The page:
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2016 is a New Year in Financial Aid

2016 is a New Year in Financial Aid
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Happy New Year! Usually when we say that to one another we are hoping that the coming year will indeed be better, or at least different in some measurable way. Nowhere is that sentiment more evident than in the world of college financial aid. For many years, parents and students have struggled with the timeframe of completing the FAFSA in January, receiving their financial aid award letters, and trying to make a college selection by May. It was felt that there really wasn’t enough time to fully consider this decision, and the crossover with the income tax return deadlines was too onerous. Well, big changes are ahead for 2016 which have been implemented to help alleviate these concerns. Some of the things you can look forward to in this new year are:

• New FAFSA Deadlines: Although most families are already up to their eyelids in completing the Free Application for Federal Student Aid for the 2016-17 academic year, a major change will come about this fall. For the first time, the FAFSA will be available beginning in October. Anyone seeking to secure financial aid for the 2017-18 academic year will need to be prepared much earlier to complete this application. It will also cause a groundswell of change in the way colleges and states administer their financial aid programs.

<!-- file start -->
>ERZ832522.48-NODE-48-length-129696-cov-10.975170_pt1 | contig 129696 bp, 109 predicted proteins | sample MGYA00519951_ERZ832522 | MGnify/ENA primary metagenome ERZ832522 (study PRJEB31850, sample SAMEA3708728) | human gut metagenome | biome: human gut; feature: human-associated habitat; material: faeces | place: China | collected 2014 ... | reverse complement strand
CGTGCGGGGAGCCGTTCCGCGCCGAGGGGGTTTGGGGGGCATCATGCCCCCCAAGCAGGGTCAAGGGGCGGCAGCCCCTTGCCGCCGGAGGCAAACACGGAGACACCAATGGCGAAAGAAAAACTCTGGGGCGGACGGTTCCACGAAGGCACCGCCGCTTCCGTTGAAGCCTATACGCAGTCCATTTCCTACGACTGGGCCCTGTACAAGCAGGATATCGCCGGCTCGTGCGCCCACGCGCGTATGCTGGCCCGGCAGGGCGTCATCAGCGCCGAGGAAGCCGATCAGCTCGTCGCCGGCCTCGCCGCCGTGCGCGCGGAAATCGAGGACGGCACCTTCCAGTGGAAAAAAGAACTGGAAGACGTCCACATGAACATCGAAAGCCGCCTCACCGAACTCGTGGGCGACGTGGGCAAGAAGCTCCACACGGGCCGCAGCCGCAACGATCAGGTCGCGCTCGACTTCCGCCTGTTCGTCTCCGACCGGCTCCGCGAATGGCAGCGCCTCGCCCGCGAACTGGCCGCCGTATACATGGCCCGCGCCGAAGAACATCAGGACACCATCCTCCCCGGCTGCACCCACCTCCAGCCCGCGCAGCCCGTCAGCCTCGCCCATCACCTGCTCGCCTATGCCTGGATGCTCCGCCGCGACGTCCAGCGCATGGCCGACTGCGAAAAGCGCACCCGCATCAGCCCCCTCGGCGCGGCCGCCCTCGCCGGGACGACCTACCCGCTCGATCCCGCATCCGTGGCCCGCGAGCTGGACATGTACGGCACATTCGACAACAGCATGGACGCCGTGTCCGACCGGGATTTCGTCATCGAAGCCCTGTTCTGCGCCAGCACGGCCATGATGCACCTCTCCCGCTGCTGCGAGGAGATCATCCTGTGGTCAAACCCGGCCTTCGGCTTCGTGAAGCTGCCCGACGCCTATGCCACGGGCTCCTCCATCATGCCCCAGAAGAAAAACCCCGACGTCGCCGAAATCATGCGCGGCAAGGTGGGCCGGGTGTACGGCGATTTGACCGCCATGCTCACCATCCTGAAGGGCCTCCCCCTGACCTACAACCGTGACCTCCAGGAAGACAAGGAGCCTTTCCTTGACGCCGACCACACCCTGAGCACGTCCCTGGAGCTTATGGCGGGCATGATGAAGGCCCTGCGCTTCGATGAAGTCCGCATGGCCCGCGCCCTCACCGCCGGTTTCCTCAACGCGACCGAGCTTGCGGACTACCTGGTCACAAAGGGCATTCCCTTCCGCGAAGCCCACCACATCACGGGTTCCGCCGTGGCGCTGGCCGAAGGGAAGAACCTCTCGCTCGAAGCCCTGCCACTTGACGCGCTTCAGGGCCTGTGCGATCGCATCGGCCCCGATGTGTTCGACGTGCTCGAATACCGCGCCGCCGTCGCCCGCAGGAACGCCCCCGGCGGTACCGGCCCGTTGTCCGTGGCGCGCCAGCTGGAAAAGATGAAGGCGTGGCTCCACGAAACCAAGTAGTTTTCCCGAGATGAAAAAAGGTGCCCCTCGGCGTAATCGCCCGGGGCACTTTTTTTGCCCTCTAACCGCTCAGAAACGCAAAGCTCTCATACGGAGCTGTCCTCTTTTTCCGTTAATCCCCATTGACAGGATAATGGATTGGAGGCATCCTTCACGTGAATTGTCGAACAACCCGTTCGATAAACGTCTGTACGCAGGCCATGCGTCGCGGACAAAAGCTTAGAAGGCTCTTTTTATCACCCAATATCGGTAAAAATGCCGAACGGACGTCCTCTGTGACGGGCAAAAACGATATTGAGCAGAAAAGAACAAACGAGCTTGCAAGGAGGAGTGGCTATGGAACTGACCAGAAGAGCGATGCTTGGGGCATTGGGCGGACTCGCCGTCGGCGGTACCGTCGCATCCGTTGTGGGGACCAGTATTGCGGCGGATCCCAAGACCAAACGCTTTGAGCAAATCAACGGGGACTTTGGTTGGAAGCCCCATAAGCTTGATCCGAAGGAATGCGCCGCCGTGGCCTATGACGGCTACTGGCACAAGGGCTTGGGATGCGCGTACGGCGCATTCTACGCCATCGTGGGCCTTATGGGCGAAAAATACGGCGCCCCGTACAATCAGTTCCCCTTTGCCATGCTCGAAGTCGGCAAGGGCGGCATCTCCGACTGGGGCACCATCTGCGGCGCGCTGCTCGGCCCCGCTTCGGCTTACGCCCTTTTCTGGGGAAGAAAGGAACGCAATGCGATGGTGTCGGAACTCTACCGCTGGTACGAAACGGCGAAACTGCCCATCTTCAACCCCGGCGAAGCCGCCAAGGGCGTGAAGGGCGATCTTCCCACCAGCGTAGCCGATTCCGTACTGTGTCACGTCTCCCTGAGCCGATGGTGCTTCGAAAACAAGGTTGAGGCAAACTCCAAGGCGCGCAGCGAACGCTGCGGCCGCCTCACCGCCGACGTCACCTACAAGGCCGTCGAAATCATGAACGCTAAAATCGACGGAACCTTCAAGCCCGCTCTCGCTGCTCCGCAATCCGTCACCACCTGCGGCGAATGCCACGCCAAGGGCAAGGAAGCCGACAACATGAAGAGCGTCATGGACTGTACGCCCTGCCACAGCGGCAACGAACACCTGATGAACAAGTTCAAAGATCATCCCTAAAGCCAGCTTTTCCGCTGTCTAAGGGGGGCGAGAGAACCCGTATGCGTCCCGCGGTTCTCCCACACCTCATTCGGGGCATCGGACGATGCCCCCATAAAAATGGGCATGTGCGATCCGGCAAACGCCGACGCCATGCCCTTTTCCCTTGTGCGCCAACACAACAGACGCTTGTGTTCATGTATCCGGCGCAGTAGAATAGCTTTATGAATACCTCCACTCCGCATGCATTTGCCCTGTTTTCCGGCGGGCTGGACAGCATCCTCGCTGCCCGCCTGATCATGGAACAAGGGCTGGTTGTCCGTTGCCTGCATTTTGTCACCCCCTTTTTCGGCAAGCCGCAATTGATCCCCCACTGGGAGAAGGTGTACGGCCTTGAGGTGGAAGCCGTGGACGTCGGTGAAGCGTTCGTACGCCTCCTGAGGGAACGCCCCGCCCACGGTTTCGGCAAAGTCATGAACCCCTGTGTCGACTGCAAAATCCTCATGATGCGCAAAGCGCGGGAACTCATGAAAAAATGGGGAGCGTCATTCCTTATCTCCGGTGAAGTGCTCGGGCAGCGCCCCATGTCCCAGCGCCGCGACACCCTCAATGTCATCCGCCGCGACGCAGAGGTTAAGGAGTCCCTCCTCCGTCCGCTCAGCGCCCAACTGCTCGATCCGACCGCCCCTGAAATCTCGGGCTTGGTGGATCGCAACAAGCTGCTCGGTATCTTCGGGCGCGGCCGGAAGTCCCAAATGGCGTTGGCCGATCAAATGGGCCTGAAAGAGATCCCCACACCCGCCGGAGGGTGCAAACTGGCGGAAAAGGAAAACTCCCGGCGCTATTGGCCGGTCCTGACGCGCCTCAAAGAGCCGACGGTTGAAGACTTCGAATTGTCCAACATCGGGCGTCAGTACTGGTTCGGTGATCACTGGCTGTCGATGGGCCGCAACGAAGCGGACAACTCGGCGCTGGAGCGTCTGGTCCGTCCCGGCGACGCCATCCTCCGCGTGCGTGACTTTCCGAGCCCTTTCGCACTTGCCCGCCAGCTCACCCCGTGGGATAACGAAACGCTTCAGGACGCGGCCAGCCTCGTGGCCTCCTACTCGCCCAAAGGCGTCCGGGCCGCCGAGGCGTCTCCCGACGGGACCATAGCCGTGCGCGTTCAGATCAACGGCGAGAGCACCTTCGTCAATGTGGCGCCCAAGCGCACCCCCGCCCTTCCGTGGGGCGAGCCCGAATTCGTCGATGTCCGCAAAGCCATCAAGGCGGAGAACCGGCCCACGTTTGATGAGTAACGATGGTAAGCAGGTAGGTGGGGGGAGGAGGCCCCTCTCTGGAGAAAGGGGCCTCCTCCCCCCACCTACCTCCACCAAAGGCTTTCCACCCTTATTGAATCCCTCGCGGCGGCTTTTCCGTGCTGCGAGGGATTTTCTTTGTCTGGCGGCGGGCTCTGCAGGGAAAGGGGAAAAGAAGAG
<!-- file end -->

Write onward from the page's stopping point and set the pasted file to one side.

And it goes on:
• Use Earlier Income Information: Families found it almost next to impossible to complete their federal income tax returns and file their FAFSA in the same timeframe. The FAFSA relies heavily on information from the federal return, but many families were forced to estimate instead of being able to access the IRS Data Retrieval Tool (DRT). This would cause delays in approval because colleges would request additional documentation, and families would have to go back and re-enter updated information when returns were completed. They will now be able to rely on a principle known as prior-prior year which will allow them to use information from a tax year that has probably already been completed. For the 2017-18 FAFSA, for example, students and parents will use information from their 2015 tax returns. In most cases these returns should already be completed, enabling use of the DRT and thereby speeding up the entire process.

• Improved Decision-Making Process: By moving the FAFSA to October, it is believed that colleges will be able to prepare their financial aid offers sooner in the application timeline. This allows parents and students to make more informed comparisons among all colleges, and reduces pressure to make a decision within a strict timeframe.

The anticipated result of these changes is that more students will be motivated to participate in the college application process, and that more families will be able to qualify for financial aid and Pell Grants to help pay for this advanced education opportunity. Although things will probably be a little more chaotic this year as everyone adjusts to the new schedule, the long-term results should be well worth the effort.

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